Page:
At the time of this writing, I am currently on episode 3. Sakuta is desperate to keep Mai’s existence alive. He has even gone as far as sacrificing his health by not sleeping (since anyone who’ve sleep after seeing Mai in her “invisible” state will have traces of her existence erased). Mai slips a sleeping pill in one of his caffeine drinks (probably deadly, but okay). She knows that this will erase her existence for him, but she doesn’t want him to put his health at risk – because of the fact she loves him. In tears, she thanks him for all he has done for her, and fades out of existence.
She’ll come back of course; thanks to Sakuta’s no-fucks-given attitude, however.
Bunny Girl Senpai has been an interesting anime to watch so far. The mystery of Puberty Syndrome keeps me wondering about how it impacts people and how it shapes society . The cast has wonderful chemistry with each other, as Mai and Sakuta have amazing banter with one another that helps keep fans interested in their relationship. Komoshida blending real-world issues such as bullying and blending in with sci-fi and supernatural elements is genius and I can’t wait to see how the writers of the show take his writing style to the next level.
I do hope this anime becomes a hit because I want to see more like it that is otaku driven and uses themes from anime to build layers for its characters. With people praising it online I sure my hopes will come to life.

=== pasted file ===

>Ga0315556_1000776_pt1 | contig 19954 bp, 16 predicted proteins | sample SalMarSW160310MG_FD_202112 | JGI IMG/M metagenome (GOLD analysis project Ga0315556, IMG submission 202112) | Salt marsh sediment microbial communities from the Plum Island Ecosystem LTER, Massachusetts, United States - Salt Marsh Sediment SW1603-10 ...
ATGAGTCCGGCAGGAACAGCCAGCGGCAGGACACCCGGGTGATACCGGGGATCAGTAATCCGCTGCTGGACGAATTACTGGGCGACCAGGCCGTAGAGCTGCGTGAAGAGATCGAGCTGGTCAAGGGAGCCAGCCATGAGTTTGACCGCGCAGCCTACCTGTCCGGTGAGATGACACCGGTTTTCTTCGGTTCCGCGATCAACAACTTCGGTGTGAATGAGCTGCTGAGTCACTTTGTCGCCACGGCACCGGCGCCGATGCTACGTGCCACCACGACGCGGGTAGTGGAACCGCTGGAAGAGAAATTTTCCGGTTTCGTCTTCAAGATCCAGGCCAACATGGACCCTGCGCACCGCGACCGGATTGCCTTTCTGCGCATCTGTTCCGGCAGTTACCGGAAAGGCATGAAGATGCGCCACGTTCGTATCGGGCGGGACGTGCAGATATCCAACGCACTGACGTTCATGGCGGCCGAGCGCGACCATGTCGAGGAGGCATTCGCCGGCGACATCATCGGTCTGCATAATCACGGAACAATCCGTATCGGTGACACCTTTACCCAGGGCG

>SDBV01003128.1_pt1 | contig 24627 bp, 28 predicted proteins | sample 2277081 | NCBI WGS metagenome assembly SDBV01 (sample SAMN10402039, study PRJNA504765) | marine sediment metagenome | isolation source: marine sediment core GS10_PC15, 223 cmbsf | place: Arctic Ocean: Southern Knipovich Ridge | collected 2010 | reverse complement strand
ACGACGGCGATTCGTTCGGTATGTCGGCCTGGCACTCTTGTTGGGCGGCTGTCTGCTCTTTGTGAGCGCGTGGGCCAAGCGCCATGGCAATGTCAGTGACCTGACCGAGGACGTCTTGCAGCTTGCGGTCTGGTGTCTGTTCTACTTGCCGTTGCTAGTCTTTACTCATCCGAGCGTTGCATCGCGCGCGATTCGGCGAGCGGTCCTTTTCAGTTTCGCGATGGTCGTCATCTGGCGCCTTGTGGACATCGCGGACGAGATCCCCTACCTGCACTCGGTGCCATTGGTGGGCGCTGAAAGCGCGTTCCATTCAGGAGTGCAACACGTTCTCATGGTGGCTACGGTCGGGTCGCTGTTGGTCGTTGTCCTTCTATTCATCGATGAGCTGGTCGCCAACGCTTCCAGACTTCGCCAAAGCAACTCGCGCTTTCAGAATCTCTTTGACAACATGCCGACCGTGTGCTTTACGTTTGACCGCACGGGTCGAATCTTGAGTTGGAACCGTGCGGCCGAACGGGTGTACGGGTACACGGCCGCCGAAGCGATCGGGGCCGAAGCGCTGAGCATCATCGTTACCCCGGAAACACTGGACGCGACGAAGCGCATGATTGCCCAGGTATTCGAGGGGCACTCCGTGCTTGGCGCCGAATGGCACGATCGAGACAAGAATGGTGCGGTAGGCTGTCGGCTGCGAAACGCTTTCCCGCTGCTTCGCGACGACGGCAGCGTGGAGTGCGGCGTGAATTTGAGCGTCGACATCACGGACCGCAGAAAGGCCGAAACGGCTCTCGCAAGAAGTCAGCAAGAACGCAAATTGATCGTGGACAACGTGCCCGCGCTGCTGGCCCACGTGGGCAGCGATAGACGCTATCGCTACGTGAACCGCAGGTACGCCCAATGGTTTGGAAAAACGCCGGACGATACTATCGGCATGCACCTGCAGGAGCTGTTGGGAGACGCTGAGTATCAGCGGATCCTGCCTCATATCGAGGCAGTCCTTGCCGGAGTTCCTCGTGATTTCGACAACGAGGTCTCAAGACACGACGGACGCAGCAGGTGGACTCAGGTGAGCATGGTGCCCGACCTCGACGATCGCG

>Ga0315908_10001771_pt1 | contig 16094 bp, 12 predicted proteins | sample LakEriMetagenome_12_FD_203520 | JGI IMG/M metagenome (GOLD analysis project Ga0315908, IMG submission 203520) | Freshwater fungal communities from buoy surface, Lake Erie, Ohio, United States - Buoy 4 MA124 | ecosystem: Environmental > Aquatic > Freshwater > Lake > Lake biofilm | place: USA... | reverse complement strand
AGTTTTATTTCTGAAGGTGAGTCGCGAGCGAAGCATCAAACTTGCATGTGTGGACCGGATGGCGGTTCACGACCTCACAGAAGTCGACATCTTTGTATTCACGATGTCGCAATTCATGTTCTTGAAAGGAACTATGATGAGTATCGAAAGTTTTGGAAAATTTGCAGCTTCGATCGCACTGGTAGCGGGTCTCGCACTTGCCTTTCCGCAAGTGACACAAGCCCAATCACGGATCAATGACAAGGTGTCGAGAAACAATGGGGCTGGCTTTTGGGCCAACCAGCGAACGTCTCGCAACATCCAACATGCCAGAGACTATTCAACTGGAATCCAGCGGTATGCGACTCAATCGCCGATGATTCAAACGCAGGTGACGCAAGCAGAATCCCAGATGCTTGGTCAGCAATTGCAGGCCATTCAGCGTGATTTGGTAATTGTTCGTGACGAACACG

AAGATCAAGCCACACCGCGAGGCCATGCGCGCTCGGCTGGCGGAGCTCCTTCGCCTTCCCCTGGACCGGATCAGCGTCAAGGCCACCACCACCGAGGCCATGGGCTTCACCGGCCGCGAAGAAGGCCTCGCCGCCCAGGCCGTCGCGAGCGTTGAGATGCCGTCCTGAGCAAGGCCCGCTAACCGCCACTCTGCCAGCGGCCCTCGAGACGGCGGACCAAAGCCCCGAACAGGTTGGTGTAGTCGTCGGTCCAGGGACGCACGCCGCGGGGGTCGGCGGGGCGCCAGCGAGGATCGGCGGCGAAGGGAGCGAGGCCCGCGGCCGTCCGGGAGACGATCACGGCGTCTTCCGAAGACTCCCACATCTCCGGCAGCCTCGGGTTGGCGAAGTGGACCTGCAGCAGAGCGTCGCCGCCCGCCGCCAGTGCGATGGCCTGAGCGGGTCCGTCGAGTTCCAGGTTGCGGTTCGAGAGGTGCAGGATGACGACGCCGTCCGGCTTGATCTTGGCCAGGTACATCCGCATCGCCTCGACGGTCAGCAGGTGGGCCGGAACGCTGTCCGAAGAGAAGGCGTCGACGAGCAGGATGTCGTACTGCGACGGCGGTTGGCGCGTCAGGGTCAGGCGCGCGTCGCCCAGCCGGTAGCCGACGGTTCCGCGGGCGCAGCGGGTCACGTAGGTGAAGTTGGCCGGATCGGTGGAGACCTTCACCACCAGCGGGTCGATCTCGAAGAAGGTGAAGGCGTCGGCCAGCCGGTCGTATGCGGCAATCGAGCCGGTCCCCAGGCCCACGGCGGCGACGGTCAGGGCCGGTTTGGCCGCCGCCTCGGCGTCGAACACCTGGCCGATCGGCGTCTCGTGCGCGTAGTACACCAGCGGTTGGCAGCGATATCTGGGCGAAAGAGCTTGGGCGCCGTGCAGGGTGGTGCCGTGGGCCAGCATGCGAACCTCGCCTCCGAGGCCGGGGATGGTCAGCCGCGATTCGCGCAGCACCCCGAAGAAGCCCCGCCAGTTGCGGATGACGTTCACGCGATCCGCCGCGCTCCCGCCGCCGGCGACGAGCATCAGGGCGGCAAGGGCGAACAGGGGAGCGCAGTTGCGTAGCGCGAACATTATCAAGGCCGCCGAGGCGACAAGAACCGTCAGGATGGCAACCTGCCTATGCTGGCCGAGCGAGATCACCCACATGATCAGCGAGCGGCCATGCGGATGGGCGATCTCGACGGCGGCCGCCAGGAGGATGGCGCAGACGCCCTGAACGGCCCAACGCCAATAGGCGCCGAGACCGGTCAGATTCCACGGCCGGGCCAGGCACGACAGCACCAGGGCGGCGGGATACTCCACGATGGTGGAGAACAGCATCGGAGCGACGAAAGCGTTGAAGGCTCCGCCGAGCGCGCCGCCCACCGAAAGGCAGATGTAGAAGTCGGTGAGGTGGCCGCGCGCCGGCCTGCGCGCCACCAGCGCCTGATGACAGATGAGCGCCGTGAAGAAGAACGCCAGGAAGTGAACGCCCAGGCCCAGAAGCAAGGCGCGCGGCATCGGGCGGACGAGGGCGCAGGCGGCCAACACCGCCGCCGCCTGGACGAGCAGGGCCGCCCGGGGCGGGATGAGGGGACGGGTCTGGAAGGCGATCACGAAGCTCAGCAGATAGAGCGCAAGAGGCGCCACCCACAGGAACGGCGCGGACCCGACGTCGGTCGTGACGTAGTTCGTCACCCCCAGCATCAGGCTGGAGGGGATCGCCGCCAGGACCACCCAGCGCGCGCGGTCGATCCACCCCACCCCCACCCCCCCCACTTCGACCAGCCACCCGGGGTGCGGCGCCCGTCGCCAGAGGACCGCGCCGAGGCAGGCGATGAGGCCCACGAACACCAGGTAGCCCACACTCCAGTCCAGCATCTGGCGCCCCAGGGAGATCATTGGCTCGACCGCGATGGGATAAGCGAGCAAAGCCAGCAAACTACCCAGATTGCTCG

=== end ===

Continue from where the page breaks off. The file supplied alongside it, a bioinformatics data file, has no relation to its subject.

…even if it does borrows from Monogatari.
-Yuki The Snowman.
I’m actually caught up with the show and currently waiting for episode 8. I have a theory that the main narrative theme of Futaba’s arc is accepting yourself (as Futaba has to deal with the fact that the second Futaba is the personification of her repressed but true self and she needs to understand it’s a part of her personality). I’m lazy as hell so I didn’t feel like rewriting the bit about episode 3 or whatnot.
The most real shit I’ve seen in anime in a while love how Sakuta speaks excellent game on standing out and being your own person:
NOTE: This is a freely written article on thoughts floating about in my head. As such, there is no structure or order with this post. I’m shooting from the hip.
Admit it: You love controversy. It’s okay, nobody (except me), will judge you. In fact, you, the world, and I all love controversy. It doesn’t matter if the controversy is caused by a football playing taking a knee during the National Anthem against racism/police brutality, a disgraced rapper tap-dancing, coonin’ it up, and running a Minstrel Show for his massas at the White House, or an edgelord “Babby’s first fucked up anime” featuring a disturbing rape scene in the first episode. We love it. Love it so much that we waste time talking about whatever made us feel some type of way on social media, to our co-workers, friends, whoever may listen to us rant.
Even if we hate the thing that caused the controversy, we can’t help but talk about it.
Let’s take the newest Fall anime Goblin Slayer for example. Anime fan circles online are at abuzz at towards the new show. Not because it’s a great show or anything like that. But because (as previously mention), it’s an edgelord, shit-tier anime that featured the brutal gang rape of a female character and a young girl being stabbed to death. In fact, Goblin Slayer (the manga) heavily features violence against women (meat shield lmfao). And you already know that Left-Wing liberal college brats with useless college degrees and confusing genders are all up in their feelings about the first episode and the manga series as a whole.